WOJCIECH GILEWICZ

May 8, 2009

Opening: 7.05.2009, 6.00 pm
8.05.2009 – 19.06.2009

Wojciech Gilewicz’s current exhibition at the Foksal Gallery, his second here, differs vastly from what he has accustomed us to in his previous work. The show comprises paintings created for earlier projects; however, this time he presents them as wholly abstract works, removed from the context in which they originally appeared as realistic painted reproductions doing duty for elements of the surrounding world. In general, they imitated fragments of the walls and windowsills of buildings, or masqueraded as paving stones. They could only be found with the help of a special map, prepared by the artist himself. So perfectly did they meld with reality that they remained completely invisible to the uninitiated viewer. Gilewicz’s work to date has been a junction, a meeting place for painting, photography, installations, and videos documenting his artistic actions. The final work was a fusion of numerous elements, acquiring significance only within the context of the whole, even when transferred to the setting of a gallery’s interior. This was what happened with the show which Gilewicz prepared for the Foksal in 2005. The work fused painting, photography and reality; a view from a window in the gallery. The pictures inside the gallery, three irregular figures, had to be read in conjunction with the photographs presented alongside them. They showed three canvas stretchers in the park, before painting, and after, along with a view of the park from the gallery window. Now Gilewicz goes a step further. He deprives his paintings of context, imposing the constraints of artistic form on them. It no longer matters whether the works first functioned against the urban fabric of Warsaw, Sanok or Paris, or whether they once became a part of the New York metro, Warsaw’s Zacheta National Gallery of Art or Ukraine’s Ivano-Frankivsk Museum of Fine Arts. What matters now is their independent existence, the paintings and the paintings alone. What new meanings do they acquire? Set against the backdrop of painting’s entire tradition and the history of that medium, how do they speak to us? And finally, does Gilewicz’s work provide simple answers to these questions? Or does it also provoke us to further reflection?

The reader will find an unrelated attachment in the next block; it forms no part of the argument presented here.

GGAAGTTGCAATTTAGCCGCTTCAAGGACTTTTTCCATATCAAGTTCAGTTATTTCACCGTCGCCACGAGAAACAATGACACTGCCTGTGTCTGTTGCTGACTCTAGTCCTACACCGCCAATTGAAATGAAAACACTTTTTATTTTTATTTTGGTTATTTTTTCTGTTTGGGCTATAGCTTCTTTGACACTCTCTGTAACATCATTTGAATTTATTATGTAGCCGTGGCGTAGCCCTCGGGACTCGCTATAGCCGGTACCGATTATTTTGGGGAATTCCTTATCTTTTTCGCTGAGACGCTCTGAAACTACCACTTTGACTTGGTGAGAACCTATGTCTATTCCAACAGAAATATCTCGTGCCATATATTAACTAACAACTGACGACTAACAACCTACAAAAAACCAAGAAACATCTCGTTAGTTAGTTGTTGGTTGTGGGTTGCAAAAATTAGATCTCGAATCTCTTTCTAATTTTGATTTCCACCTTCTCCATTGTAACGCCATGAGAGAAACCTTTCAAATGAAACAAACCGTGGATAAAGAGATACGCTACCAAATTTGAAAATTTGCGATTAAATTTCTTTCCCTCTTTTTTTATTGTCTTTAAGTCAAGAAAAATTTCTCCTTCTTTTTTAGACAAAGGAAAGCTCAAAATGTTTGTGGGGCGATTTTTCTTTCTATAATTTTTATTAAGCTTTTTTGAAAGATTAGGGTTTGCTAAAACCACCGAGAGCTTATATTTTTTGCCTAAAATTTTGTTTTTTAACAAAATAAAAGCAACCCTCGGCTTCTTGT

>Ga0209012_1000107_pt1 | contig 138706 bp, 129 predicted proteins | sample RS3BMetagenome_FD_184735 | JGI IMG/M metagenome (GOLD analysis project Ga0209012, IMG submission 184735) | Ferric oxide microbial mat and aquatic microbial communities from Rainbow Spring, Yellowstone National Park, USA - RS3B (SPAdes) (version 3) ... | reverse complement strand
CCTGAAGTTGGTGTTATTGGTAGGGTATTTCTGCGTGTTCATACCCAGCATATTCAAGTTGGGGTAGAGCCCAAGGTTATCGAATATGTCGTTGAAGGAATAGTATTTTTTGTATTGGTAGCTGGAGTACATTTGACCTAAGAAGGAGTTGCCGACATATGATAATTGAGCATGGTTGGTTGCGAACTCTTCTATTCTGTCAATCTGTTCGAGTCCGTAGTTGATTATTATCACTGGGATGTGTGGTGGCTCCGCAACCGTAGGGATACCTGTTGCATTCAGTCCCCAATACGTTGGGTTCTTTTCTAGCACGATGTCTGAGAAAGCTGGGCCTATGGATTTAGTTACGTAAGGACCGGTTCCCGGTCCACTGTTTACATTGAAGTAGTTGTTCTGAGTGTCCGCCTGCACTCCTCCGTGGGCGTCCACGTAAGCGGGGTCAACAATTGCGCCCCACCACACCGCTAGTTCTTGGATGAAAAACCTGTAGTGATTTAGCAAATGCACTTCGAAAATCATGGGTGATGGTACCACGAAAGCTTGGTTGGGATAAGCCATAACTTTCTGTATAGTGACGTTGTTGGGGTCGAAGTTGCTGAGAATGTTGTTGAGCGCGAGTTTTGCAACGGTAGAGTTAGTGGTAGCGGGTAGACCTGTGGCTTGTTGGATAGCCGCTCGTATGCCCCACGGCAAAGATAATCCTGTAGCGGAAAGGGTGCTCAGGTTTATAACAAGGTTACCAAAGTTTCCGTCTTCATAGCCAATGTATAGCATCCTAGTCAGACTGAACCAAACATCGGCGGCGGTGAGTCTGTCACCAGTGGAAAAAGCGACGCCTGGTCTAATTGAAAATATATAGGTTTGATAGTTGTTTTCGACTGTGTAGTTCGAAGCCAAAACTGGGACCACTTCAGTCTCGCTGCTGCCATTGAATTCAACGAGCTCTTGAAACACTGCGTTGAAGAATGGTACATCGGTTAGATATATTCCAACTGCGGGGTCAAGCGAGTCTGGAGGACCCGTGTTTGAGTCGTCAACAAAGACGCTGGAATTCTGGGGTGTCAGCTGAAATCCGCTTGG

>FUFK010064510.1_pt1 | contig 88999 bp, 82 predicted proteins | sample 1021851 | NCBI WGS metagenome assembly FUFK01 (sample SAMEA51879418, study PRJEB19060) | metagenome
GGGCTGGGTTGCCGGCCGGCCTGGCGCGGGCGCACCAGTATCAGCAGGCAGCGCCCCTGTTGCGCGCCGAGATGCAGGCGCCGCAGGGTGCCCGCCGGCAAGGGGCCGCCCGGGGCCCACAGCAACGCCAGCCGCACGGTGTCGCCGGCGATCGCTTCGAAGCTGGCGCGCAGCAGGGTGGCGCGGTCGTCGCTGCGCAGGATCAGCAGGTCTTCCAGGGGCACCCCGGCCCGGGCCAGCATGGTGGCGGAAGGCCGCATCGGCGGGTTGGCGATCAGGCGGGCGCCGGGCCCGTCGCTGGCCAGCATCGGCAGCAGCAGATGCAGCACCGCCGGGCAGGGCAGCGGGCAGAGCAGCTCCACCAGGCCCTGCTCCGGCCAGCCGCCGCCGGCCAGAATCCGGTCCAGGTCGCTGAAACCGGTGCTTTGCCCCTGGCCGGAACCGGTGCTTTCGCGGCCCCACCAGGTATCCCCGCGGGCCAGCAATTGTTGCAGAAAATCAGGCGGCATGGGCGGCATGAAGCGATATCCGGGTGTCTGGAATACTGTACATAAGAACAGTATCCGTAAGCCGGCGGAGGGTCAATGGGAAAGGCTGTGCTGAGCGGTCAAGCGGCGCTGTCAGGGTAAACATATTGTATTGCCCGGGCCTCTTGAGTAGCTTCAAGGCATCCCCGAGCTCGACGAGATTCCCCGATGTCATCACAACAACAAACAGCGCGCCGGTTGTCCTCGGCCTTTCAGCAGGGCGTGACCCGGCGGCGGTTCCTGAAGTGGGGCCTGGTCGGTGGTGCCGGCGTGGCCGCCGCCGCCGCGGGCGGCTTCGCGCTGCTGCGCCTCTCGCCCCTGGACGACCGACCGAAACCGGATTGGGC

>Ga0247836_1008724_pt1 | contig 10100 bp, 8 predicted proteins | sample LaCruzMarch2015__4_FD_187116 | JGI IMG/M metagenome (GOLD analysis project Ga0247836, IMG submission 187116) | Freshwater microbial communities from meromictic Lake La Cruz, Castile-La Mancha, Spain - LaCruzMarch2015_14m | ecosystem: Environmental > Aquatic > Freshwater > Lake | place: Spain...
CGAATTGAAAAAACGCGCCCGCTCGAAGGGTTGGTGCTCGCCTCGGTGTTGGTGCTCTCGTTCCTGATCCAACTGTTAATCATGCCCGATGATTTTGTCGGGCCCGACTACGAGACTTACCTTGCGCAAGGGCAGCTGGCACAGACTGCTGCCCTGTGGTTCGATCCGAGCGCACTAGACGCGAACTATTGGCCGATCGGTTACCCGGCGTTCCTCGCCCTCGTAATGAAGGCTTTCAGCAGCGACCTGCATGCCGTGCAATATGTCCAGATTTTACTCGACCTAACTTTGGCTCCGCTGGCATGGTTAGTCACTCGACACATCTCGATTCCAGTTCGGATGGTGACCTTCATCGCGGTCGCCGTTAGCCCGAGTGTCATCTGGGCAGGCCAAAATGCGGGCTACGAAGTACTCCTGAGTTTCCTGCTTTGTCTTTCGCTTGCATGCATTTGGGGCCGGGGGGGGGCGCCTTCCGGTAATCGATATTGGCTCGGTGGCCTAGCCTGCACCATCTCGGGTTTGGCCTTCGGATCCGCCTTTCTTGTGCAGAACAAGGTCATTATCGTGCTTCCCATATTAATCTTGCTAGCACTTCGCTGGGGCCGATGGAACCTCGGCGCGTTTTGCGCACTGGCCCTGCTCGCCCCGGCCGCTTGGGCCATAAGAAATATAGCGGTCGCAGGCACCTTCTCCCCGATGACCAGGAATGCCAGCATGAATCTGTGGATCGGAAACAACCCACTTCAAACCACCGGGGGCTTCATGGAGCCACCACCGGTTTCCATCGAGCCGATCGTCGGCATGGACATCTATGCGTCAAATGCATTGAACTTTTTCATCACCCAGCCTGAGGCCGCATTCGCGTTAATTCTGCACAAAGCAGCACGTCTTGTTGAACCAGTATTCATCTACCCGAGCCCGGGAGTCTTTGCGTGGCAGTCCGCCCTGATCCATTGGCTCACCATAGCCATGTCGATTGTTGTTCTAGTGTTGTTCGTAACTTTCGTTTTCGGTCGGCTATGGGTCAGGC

Born in 1974 in Biłgoraj. He studied at the Academy of Fine Arts in Poznan (1994-1996) and then in Warsaw, where in 1999 he earned a degree in painting (with an additional degree in photography)      A painter, photographer, author of installations and videos. Lives and works in Warsaw and New York.
The leitmotif of Wojciech Gilewicz’s practice is a desire to show how relative and changeable our perception of the surrounding world is and how fluid the boundaries between reality and its artistic representation can be. Gilewicz’s practice invites a reflection on the mechanisms governing our perception and on the cultural determinants of the way we see things. (www.gilewicz.net)
His solo exhibitions include: CCA Ujazdowski Castle / Laboratorium, Warsaw; Fondation Deutsch de la Meurthe, Paris; Foksal Gallery, Warsaw;  Museum of Fine Arts, Iwano-Frankiwsk;  Contemporary Art Museum, Saint Louis.
Group exhibitions: National Museum / Krolikarnia, Warsaw; Zacheta National Gallery of Art and Zacheta / Kordegarda, Warsaw; Live Box at Ravenswood, Chicago; CCA Laznia, Gdansk;  Real Art Ways, Hartford; Muzeum Sztuki, Lodz; Pianissimo Gallery, Milan; White Box Gallery, New York; Sculpture Center, New York; Zendai Museum of Modern Art, Shanghai; now and soon: CoCA Znaki Czasu [ Lucim lives on ] Torun, Poland; Museums of Bat Yam [ Factory ] Bat Yam, Izrael; Museum of Contemporay Art [ Art in Public (non) Places ] Belgrad, Serbia and TAV Taipei, Taiwan.
In April 2009 CCA Ujazdowski Castle in Warsaw published an art book [ Oni / Them ], presenting a photographic cycle of Wojciech Gilewicz’s doubled self-portraits.